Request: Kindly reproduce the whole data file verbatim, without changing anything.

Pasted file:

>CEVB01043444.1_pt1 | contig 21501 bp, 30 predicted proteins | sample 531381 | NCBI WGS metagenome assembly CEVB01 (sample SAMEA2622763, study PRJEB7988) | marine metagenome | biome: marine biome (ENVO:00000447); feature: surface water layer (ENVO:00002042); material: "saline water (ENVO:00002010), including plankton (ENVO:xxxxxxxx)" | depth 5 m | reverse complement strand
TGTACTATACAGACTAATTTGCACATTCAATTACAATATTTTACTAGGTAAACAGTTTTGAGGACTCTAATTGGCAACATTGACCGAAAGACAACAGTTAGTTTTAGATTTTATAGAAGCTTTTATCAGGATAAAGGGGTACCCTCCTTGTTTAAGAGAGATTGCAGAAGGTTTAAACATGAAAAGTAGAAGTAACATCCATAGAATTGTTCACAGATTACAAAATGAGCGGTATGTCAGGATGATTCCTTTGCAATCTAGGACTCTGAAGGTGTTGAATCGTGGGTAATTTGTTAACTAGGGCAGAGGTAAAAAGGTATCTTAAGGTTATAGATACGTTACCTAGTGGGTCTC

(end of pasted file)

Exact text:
>CEVB01043444.1_pt1 | contig 21501 bp, 30 predicted proteins | sample 531381 | NCBI WGS metagenome assembly CEVB01 (sample SAMEA2622763, study PRJEB7988) | marine metagenome | biome: marine biome (ENVO:00000447); feature: surface water layer (ENVO:00002042); material: "saline water (ENVO:00002010), including plankton (ENVO:xxxxxxxx)" | depth 5 m | reverse complement strand
TGTACTATACAGACTAATTTGCACATTCAATTACAATATTTTACTAGGTAAACAGTTTTGAGGACTCTAATTGGCAACATTGACCGAAAGACAACAGTTAGTTTTAGATTTTATAGAAGCTTTTATCAGGATAAAGGGGTACCCTCCTTGTTTAAGAGAGATTGCAGAAGGTTTAAACATGAAAAGTAGAAGTAACATCCATAGAATTGTTCACAGATTACAAAATGAGCGGTATGTCAGGATGATTCCTTTGCAATCTAGGACTCTGAAGGTGTTGAATCGTGGGTAATTTGTTAACTAGGGCAGAGGTAAAAAGGTATCTTAAGGTTATAGATACGTTACCTAGTGGGTCTC